Well, I think it is time to do a little catching up and to explain why Seth was in the hospital. Last summer, Todd happened to lay his hand on Seth's chest while he was sleeping. Having the medical background he has as a nurse taking care of heart patients, Todd was suspicious that Seth had an arrythmia, or an irregular heart beat. We didn't think too much of it, but during a well child check I mention our finding to the pediatrician. She listens to his heart and doesn't find anything unusual but has an EKG done anyways. She doesn't see anything concerning but says she'll have the pediatric cardiologist look at it, because its protocol. A couple of days later I find a message on my voice mail from the pediatrician that I needed to call her back. Apparently the cardiologist found something on the EKG that was a little suspicious. So I call the pediatrician back and she says the cardiologist wants us to come in to see him for another EKG as it appears there might be some right sided heart enlargement. So, in September, we go in for our first cardiology appointment. We have Seth all hooked up for another EKG and the doctor sees the same results. He is not too concerned because there are no other things going on that would otherwise alert him to something more serious, but he has Seth undergo an echocardiogram just in case, or an ultrasound of the heart. During the echo, it looks like the right side of Seth's heart is a little enlarged and the blood pressure from his heart to his lungs is a little higher than normal. Sill, the doctor isn't really concerned. Seth is showing no signs that something is wrong, if in fact the pressures are truly high he would be having shortness of breathe, chest pains, blue lips and fingers, passing out. Since we have nothing to compare this echo to, it is hard to tell exactly what is going on. We decide to order any echo or cardiologist reports that Primary Children's Medical Center in Salt Lake City, Utah may have where Seth spent the first 3 1/2 months of his life. We also decide to wait six months to do another echo so we can have another echo to compare with the first.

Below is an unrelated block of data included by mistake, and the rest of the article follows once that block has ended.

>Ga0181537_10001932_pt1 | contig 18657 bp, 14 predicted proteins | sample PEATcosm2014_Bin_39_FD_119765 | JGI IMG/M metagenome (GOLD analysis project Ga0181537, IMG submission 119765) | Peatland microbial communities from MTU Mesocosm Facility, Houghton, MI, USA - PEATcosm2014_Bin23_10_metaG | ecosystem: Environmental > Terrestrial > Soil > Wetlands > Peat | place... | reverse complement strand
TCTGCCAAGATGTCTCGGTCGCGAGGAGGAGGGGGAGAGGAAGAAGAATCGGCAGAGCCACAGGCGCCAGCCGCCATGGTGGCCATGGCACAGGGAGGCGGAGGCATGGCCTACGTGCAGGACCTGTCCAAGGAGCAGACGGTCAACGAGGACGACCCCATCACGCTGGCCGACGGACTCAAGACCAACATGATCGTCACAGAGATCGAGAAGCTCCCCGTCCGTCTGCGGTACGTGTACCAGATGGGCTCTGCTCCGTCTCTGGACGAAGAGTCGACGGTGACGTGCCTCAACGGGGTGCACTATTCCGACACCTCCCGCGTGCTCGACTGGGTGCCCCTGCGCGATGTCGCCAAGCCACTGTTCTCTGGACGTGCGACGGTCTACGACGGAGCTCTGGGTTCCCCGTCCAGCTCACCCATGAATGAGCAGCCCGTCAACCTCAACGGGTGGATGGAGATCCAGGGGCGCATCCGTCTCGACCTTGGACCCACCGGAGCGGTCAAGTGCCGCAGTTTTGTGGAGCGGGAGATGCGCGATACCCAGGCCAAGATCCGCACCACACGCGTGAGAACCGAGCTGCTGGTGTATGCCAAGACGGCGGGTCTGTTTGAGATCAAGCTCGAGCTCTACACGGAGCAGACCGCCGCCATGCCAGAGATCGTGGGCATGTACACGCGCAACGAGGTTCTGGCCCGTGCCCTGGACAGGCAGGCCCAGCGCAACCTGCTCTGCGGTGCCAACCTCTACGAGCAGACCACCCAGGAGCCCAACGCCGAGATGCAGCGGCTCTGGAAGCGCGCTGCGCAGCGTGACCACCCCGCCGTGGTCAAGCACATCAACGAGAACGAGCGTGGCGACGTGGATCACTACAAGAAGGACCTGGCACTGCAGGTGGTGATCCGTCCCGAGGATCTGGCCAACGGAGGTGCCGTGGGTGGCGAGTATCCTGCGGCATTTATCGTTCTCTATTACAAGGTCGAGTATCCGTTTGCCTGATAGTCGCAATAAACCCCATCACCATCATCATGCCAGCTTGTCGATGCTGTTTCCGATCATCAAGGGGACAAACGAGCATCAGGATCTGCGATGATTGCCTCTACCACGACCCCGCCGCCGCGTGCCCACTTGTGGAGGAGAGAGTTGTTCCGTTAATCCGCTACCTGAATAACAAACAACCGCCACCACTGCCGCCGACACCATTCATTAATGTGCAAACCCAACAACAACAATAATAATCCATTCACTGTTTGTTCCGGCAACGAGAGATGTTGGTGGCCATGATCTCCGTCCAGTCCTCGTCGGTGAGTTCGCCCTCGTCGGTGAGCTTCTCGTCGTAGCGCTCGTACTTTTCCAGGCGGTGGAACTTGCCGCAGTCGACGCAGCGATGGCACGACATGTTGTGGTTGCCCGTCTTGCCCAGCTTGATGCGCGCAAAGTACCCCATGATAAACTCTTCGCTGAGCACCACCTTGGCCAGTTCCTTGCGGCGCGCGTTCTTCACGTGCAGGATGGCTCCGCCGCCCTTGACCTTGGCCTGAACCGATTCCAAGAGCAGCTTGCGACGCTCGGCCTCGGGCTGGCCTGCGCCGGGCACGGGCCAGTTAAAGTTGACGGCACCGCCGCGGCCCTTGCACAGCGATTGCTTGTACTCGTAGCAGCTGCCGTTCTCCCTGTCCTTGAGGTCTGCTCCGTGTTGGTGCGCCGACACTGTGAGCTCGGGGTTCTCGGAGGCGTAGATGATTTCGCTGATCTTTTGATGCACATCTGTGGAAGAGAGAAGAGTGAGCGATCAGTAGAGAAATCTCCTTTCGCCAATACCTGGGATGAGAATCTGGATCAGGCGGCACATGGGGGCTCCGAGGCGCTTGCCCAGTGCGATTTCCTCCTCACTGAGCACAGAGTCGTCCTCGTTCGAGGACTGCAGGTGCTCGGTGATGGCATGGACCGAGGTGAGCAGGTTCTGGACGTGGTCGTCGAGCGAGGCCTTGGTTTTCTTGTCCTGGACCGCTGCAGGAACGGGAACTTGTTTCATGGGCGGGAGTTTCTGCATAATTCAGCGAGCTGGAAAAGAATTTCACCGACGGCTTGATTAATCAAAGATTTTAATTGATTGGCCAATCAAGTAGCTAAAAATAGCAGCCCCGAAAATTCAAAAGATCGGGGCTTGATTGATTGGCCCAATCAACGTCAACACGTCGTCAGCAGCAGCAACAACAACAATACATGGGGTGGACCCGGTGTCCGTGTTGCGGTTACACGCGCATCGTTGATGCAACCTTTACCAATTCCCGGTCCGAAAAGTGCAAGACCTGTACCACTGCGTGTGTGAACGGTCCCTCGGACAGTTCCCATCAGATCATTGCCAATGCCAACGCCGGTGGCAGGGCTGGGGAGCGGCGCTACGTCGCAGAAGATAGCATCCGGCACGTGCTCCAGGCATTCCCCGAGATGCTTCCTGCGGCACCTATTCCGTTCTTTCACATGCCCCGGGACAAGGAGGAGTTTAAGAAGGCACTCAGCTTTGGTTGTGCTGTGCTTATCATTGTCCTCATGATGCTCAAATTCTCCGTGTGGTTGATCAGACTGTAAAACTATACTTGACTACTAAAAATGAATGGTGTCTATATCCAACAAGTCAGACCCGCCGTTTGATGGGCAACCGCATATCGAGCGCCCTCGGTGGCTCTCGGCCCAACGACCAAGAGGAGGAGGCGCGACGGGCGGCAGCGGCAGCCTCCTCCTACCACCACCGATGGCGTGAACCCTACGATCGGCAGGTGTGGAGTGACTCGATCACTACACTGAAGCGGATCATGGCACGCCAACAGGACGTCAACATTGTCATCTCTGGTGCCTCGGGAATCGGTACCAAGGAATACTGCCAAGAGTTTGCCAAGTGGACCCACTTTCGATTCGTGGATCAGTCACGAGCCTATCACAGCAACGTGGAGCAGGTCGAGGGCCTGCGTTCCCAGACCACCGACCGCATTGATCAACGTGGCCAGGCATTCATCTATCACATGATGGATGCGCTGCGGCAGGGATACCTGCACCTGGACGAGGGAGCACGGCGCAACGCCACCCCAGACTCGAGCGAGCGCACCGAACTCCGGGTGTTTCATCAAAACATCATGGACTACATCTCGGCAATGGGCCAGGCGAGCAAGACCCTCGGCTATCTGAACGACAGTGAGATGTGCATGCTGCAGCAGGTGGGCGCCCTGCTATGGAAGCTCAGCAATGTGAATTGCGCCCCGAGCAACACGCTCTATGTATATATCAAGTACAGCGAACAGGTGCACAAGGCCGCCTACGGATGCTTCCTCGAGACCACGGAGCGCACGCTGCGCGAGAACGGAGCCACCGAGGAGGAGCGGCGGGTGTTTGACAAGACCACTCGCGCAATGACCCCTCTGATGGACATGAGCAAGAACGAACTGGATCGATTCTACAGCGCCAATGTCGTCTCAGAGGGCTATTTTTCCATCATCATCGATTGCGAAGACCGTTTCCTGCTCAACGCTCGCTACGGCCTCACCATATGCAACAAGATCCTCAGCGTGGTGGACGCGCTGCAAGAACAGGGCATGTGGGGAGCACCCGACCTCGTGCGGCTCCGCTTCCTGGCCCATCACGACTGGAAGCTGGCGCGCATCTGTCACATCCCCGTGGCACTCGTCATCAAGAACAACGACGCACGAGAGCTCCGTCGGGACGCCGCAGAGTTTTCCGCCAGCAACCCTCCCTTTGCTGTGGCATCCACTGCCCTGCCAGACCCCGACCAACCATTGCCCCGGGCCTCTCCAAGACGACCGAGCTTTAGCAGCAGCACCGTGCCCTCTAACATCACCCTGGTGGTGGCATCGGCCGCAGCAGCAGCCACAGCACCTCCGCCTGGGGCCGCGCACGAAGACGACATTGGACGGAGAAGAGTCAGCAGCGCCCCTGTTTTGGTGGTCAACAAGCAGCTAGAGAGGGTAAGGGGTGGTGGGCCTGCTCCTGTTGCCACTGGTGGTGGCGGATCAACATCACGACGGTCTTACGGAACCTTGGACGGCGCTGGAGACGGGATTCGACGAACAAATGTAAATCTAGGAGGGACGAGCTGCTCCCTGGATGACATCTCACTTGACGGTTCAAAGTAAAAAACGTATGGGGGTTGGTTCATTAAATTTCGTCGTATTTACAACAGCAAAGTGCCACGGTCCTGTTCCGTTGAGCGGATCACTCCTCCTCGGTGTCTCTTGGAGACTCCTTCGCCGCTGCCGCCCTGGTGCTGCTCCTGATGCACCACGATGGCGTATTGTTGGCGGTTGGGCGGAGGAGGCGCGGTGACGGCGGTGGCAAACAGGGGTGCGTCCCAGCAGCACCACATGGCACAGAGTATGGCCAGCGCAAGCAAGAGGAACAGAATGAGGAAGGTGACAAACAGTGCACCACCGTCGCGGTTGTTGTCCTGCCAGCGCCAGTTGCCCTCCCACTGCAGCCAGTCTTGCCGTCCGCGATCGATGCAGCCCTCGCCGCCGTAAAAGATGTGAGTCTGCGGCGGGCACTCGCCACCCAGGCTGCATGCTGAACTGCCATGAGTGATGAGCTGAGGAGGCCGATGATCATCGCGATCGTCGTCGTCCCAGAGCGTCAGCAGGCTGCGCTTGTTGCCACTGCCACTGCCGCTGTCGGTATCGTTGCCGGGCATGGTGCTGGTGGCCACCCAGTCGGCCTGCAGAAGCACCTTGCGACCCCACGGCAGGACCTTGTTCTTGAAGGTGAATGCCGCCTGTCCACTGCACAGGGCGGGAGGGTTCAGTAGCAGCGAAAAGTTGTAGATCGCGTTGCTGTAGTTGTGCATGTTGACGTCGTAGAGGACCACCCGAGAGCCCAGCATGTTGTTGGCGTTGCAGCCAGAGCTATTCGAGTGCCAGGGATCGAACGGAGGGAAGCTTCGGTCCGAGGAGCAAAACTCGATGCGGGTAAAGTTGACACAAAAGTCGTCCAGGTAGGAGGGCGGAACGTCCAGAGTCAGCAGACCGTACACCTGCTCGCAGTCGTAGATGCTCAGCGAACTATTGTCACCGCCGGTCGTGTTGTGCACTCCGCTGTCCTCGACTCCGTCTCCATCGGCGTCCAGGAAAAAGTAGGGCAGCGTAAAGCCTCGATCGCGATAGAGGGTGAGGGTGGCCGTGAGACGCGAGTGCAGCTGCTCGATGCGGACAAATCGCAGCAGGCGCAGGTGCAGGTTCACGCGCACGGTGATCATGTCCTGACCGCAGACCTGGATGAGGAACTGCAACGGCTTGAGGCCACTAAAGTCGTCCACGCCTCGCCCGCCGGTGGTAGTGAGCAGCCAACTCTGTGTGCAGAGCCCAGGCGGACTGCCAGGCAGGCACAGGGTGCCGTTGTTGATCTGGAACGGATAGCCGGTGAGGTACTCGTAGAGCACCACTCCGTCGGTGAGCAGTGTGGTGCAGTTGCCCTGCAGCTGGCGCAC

Well, for reasons unknown, we had a hard time getting records from Primary Children's. Looking back, I see it as a blessing. Primary Children's had revived my request, but for some unknown reason, it was never sent. So we finally got them sent, but by December, they still had not arrived in the cardiologist's office. So the doctor suggests that we just come in and do another echo. This appointment was scheduled for the 10th of December. I honestly thought we would find nothing tat day and confirm that we were being overly cautious. I sensed that the doctor felt this way too as we chit chatted before doing the echo. During the echo it, the doctor discovered that the pressures in Seth's heart were even higher than before. He showed us the blood flowing backwards a little from the per right chamber to the lower right chamber when the valves would open because the pressures in the pulmonary vein were so high. I think he called it supra systemic. It looks like Seth has Pulmonary Hypertension. He was now very concerned. He said that we needed to have a heart cath done in order to confirm and to see if there was anything wrong with the heart that would be causing this that he couldn't see on the echo. We would have to go to Children's National Medical Center in Washington, D.C. for this. The severity of everything probably didn't hit me until The day before his cath and while we waited during the procedure.